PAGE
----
If anything, I am a girl who loves her some troubadours. From Bob Dylan and Bruce Springsteen to M. Ward and Bright Eyes, I love a great storyteller. I have always had a soft spot for a song that spun a great yarn, even better if the singer had that rough, world-weary voice to tell it in. Willy Mason more or less fits the bill: the singer-songwriter with folk tendencies and that rough and tumble voice. So why is it that I have so much trouble getting into his music?
Mason’s second album, If the Ocean Gets Rough, is by no means a bad album; it’s a perfectly competent one. However unlike albums like Post-War by M. Ward or Springsteen’s Nebraska, no one song on this one grabbed me emotionally or really pricked my ears. Mason’s songs sound pretty and his voice is wonderfully wise beyond its years, but the lyrics lack a gravity that catch my attention.
Take the album opener, “Gotta Keep Walking.” The song begins nicely enough, with a soft roll of a snare drum and Mason wisely keeps the song from being just another folk tune by introducing a string section and a few strums of an electric guitar. Musically, “Gotta Keep Walking” is quite good but the lyrics feel tired and cliché: “I’ll sing a song, won’t take long/ shut my eyes and I’m back where I belong.” Maybe with a bong? Meet up with King Kong? I’m no songwriter, but the rhyme scheme seems a little forced here.
In “The World That I Wanted” Mason fares a bit better here lyrically. The song reads more like a story and a narrative than just poetry: “he’s the kind of guy that was always afraid of affection.” Of course, some of the best folk songs out there are narratives and Mason tells a compelling one about a confused son. However, while Mason’s lyrics are much stronger here, the music itself leaves something to be desired. Mason rambles his lyrics and there is little to keep my interest as a listener. After a while, the repeated lines “your father got all that he wanted” lost my interest. It wasn’t until I read the lyrics in the booklet, that I found the song more compelling.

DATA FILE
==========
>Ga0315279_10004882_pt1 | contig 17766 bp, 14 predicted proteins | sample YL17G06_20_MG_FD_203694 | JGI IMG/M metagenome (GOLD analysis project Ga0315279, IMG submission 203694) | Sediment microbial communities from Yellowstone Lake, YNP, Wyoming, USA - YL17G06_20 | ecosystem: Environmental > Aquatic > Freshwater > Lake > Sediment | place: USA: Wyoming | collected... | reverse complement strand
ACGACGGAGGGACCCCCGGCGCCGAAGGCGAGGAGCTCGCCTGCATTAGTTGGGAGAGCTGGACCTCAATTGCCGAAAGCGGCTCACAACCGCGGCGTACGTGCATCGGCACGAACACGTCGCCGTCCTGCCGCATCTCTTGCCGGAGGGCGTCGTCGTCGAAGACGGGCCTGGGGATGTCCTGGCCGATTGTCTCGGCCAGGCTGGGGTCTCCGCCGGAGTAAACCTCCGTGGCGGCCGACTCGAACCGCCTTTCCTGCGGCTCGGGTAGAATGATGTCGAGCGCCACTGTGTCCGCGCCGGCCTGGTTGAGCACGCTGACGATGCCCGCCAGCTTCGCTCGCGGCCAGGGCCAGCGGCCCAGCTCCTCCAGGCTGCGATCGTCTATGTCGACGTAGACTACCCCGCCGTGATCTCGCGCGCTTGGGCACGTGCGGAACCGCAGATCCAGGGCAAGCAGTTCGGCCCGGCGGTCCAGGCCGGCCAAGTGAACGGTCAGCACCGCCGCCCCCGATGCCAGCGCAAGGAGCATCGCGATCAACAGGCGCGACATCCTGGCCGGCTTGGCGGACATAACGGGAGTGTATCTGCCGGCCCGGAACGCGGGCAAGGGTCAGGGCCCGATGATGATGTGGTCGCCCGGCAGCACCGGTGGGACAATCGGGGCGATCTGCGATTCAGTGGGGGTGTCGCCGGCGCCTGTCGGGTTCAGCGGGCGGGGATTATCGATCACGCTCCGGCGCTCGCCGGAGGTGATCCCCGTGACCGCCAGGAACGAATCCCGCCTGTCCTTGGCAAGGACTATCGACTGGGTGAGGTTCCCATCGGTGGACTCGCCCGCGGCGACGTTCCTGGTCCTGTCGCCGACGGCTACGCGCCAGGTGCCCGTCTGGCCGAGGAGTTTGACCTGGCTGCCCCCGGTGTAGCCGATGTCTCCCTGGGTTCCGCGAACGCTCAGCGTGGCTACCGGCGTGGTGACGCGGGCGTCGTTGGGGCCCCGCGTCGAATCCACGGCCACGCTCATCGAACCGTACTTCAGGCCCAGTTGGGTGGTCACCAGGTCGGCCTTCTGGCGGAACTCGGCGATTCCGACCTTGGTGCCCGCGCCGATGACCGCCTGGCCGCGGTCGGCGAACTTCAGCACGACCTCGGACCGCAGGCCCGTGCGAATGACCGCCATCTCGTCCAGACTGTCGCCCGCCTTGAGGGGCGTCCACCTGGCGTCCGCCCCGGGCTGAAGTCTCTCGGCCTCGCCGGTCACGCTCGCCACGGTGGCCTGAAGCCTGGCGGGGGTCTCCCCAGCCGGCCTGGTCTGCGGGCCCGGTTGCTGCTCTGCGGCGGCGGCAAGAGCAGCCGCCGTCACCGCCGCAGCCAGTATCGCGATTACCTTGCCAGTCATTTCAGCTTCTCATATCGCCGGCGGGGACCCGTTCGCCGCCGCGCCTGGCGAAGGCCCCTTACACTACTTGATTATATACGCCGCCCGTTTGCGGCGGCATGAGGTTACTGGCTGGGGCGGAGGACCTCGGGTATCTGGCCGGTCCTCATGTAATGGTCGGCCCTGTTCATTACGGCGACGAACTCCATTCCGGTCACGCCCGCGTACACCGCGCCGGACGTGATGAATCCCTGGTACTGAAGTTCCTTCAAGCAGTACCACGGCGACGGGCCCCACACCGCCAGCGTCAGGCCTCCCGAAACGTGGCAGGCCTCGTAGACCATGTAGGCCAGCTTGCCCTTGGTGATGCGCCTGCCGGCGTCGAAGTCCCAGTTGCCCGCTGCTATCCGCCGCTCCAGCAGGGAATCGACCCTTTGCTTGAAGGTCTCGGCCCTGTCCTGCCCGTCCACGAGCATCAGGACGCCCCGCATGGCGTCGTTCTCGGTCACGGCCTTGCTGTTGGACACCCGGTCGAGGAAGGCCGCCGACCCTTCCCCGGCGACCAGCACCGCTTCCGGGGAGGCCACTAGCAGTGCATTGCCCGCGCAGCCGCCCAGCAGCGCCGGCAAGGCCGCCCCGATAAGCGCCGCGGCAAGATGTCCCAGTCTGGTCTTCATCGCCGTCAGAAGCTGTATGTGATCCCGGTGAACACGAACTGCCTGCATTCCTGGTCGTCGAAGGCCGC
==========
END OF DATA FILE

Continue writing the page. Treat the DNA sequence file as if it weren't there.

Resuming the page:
Mason’s voice is probably his best asset. He is quite young (just 22) and his voice express an age wise beyond his years. At times his voice recalls Eric Clapton’s. Interestingly in “We Can Be Strong,” Mason not only evokes Clapton vocally but the guitar riff and drum beat seem to be lifted directly from “Layla,” not the furious Derek and the Dominos “Layla” but the more delicate version Clapton performed for MTV Unplugged. In fact, when I first heard “We Can Be Strong” I thought that it might be a Clapton cover. Whether this was intentional or not, the song can’t help but remind listeners of that Dominoes classic. This ends up being a detriment to the song as I couldn’t help but think about how I’d rather be listening to “Layla.”
Perhaps Mason’s greatest fault as an artist is how easily his music recalls other, better songs. “Save Myself” reminded me of a Ben Lee song, only better and less redundant. “I Can’t Sleep” is more or less M. Ward’s “Post-War” as sung by The Beta Band. “Simple Town” is a like a Bright Eyes throwaway after listening to Nebraska on repeat. There is absolutely nothing wrong with showing your influences, yet time after time I Mason’s songs wore out their welcome, and soon enough I was caught up in thinking about how awesome it would be if Springsteen and Oberst got together to write some songs.
Willy Mason has all the tools to become a really great songwriter. He’s still young and if he fine-tuned his writing skills enough, he could join the ranks of the previously mentioned world-class troubadours. If the Ocean Gets Rough is not a bad album, it’s just a rather dull one. While his influences may have their OK Computers, this is merely A Rush of Blood to the Head. One album is a spectacular example of technology and innovation in music while the other, though very good, seems to just coast along, being good without being all that ambitious.